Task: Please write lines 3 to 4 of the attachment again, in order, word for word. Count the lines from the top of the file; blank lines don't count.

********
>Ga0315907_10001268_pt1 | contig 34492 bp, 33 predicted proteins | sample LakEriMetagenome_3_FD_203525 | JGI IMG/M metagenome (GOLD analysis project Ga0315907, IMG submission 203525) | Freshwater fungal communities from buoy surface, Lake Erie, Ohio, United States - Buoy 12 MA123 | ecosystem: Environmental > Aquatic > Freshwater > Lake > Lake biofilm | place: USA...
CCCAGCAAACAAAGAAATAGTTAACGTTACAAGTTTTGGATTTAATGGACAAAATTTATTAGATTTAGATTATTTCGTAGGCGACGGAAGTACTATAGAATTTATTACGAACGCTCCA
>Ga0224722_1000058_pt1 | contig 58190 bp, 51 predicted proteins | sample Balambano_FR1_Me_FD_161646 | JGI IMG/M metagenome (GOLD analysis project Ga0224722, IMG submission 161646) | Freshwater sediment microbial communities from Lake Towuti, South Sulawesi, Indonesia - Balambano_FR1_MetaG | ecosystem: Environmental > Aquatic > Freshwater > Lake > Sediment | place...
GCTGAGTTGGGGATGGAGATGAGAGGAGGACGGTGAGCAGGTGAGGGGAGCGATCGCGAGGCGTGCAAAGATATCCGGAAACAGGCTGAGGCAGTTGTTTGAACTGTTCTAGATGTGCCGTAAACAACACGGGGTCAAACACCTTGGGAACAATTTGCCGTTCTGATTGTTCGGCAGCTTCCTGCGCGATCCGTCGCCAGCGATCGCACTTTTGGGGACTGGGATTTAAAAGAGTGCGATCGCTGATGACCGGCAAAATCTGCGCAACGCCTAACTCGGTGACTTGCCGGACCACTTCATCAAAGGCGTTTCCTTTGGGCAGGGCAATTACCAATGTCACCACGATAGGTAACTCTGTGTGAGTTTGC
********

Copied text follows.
>Ga0224722_1000058_pt1 | contig 58190 bp, 51 predicted proteins | sample Balambano_FR1_Me_FD_161646 | JGI IMG/M metagenome (GOLD analysis project Ga0224722, IMG submission 161646) | Freshwater sediment microbial communities from Lake Towuti, South Sulawesi, Indonesia - Balambano_FR1_MetaG | ecosystem: Environmental > Aquatic > Freshwater > Lake > Sediment | place...
GCTGAGTTGGGGATGGAGATGAGAGGAGGACGGTGAGCAGGTGAGGGGAGCGATCGCGAGGCGTGCAAAGATATCCGGAAACAGGCTGAGGCAGTTGTTTGAACTGTTCTAGATGTGCCGTAAACAACACGGGGTCAAACACCTTGGGAACAATTTGCCGTTCTGATTGTTCGGCAGCTTCCTGCGCGATCCGTCGCCAGCGATCGCACTTTTGGGGACTGGGATTTAAAAGAGTGCGATCGCTGATGACCGGCAAAATCTGCGCAACGCCTAACTCGGTGACTTGCCGGACCACTTCATCAAAGGCGTTTCCTTTGGGCAGGGCAATTACCAATGTCACCACGATAGGTAACTCTGTGTGAGTTTGC